• Wells R.D.
      • Goodman T.C.
      • Hillen W.
      • Horn G.T.
      • Klein R.D.
      • Larson J.E.
      • Muller U.R.
      • Neuendorf S.K.
      • Panayotatos N.
      • Stirdivant S.M.
      DNA structure and gene regulation.
      ) enabled us to focus our attention specifically on bacterial promoters, T7 phage late promoters, terminators, the Escherichia coli lactose operator and promoter, the left-ward operator-promoter of bacteriophage λ, the origin of replication of bacteriophage T7, and the polyoma virus origin of replication.
      The University of Wisconsin-Madison was an exciting institution for maturing into a productive educator and scientist. The Department of Biochemistry and related departments had extremely high standards with a number of very distinguished senior faculty, including Henry Lardy, Bob Burris, Harry Steenbock, Julian Davies, Bill Reznikoff, Chris Raetz, Julius Adler, Howard Temin, Helmut Bienert, David Green, Jack Gorski, Hatch Echols, Harlyn Halvorson, Gobind Khorana, Chuck Kurland, Oliver Smithies, Josh Lederberg, Matsayasu Nomura, Bob Bock, Karl Paul Link, Jim Crow, and Moe Cleland. The quality of the graduate students at Wisconsin was superb; how could I fail in this environment? Furthermore, a senior and highly respected faculty member, Harlyn Halvorson, had approached the administration of the University of Wisconsin in ∼1960 to explain the developing area of molecular biology (
      • Halvorson H.O.
      Development of molecular biology at the University of Wisconsin, Madison.
      ). Luckily, the Wisconsin administration agreed, and in approximately a seven-year time period, eight or more related biological and chemical departments hired at least 40 Assistant Professors. This extremely competitive and energetic group of faculty created a marvelous, vibrant environment for the growth of a junior faculty member. Also, my sabbatical experience (1976–1977) with Dr. Walter Eckhart in the Tumor Virology Group of the Salk Institute (La Jolla, CA) was beneficial in giving me perspectives on DNA tumor viruses and eucaryotic genetics.

      University of Alabama at Birmingham (1981–1990)

      In 1980, I was asked to let my name be considered for the Chairmanship of the Department of Biochemistry at UAB, Schools of Medicine and Dentistry. By this time, I had been broached by at least 25 other institutions to consider departmental chairmanships, and none seemed very interesting; I suspected that UAB would also fall into this category. However, I did visit the institution and was moderately impressed, but the ensuing months revealed the extent to which the administration of the University was creative, energetic, and truly interested in building basic sciences in Birmingham. They promised to construct a new nine-story building if I would move to Birmingham and would provide a number of faculty positions. In 1982, the building was completed and occupied by my associates and me after my wife, Dotty, and I moved to Birmingham in 1981. By this time, our son and daughter, Kevin and Cindy, had left home for their college pursuits at the University of Wisconsin-Madison and Vanderbilt University, respectively. My ten years at UAB were great. The faculty was interesting, productive, and adroit at grantsmanship and was working on important research problems. The administration was lively and creative and made the entire experience completely enjoyable. UAB fully lived up to its promises, including a large number of faculty hired in the Department and in related disciplines.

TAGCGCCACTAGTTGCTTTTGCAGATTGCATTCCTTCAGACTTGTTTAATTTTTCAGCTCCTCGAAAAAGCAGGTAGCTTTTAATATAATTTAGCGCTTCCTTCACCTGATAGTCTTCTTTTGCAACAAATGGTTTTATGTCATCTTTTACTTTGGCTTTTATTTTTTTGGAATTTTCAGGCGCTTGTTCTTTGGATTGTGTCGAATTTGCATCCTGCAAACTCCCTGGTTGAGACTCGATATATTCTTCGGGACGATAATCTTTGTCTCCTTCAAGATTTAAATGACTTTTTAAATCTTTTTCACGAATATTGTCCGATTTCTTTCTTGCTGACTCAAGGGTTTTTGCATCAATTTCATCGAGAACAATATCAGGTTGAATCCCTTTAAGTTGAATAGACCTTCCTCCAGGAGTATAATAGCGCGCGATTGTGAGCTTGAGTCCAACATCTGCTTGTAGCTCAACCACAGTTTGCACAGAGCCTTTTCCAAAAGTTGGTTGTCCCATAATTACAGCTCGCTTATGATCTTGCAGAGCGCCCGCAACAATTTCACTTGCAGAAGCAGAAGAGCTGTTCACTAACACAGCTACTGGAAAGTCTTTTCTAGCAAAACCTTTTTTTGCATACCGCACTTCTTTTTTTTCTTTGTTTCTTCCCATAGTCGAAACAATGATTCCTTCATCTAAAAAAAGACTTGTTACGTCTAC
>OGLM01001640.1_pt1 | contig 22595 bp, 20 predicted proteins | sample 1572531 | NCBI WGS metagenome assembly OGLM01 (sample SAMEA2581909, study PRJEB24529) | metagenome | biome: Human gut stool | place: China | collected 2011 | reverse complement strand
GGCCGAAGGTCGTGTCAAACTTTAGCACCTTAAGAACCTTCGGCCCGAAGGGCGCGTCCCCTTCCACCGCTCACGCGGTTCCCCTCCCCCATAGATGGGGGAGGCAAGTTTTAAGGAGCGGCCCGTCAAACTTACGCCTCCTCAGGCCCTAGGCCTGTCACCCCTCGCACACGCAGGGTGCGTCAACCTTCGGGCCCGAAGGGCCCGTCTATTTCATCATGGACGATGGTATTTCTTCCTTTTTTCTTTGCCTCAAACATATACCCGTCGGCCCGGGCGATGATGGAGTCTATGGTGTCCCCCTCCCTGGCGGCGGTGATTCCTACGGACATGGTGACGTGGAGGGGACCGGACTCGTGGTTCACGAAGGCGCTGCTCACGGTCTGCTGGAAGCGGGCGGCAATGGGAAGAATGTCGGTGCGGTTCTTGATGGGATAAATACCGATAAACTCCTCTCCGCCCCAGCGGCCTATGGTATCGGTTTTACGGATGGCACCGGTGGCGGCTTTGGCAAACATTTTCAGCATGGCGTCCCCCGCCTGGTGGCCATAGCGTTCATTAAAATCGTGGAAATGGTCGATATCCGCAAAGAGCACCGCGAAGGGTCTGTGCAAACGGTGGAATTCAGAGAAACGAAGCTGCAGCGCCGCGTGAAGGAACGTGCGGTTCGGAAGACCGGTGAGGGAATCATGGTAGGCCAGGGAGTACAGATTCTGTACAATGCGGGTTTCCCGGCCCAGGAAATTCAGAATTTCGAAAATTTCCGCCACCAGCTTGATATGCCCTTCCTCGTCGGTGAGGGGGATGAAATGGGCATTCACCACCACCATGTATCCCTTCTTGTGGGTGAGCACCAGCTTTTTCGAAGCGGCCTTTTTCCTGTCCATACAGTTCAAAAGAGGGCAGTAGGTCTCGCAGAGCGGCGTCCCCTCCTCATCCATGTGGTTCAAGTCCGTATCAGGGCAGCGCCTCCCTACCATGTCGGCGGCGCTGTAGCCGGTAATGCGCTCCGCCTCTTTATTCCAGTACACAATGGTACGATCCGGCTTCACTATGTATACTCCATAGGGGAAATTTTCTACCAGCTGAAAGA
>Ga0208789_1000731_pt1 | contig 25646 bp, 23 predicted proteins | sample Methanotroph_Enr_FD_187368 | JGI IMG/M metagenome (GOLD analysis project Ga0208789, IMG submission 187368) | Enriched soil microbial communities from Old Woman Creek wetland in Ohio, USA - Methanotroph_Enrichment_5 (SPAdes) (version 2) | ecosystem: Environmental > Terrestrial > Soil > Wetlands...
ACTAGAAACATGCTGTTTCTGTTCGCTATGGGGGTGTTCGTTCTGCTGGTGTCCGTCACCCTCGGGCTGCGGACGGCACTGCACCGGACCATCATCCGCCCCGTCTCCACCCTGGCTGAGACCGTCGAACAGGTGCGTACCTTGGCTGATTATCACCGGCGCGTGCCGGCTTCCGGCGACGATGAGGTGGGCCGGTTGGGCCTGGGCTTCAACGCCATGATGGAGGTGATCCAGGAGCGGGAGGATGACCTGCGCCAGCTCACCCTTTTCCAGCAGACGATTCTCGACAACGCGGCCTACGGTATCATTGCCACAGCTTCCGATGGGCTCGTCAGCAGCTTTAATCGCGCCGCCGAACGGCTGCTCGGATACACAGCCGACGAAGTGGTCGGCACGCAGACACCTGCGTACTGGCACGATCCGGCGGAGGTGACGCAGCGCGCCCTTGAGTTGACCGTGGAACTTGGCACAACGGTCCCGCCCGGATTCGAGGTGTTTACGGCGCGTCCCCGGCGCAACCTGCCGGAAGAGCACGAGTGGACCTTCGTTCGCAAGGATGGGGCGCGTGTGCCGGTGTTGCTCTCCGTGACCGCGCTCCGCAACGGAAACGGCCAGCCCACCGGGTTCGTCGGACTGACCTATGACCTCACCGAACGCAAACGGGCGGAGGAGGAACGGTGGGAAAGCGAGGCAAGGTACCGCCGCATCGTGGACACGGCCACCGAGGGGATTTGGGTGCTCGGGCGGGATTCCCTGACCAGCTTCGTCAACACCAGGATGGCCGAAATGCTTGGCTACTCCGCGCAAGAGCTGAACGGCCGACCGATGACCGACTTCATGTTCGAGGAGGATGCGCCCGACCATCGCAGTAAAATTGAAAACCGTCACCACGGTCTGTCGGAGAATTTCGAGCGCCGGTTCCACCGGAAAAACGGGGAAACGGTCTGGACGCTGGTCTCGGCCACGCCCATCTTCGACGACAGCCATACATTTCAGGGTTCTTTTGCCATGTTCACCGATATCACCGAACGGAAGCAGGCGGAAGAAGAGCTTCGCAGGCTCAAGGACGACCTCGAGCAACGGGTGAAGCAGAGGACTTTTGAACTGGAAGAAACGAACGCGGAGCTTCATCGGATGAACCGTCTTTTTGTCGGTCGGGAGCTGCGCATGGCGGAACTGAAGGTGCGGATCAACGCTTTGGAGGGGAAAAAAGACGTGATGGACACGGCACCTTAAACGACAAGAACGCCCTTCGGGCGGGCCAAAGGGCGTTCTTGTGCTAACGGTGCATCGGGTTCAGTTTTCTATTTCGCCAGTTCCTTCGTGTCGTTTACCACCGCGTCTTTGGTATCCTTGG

My mentor, Gobind Khorana, has repeatedly stated that it is beneficial for a scientist to move approximately every ten years: “You only have chances at three careers because it takes approximately ten years to set up a laboratory, build a program, etc.” I cannot agree more because we are all profoundly influenced by our faculty colleagues. Thus, if you pick the right institutions and if the mix of research programs is beneficial, the results can be fantastic. I was one of the faculty at the University of Wisconsin-Madison who people thought would “never move” because I held a number of distinguished faculty positions and leadership roles with training grants and educational programs, etc. I viewed my move to UAB with some trepidation because I was passionate about continuing my research endeavors and was not fully confident that I could maintain my research program along with its funding in the new environment. However, it turned out that this was no problem at UAB, but instead my program took off intellectually, in part because of the environment and in part because of the external factors in the international research community in other labs developing stronger interests in non-B DNA structures.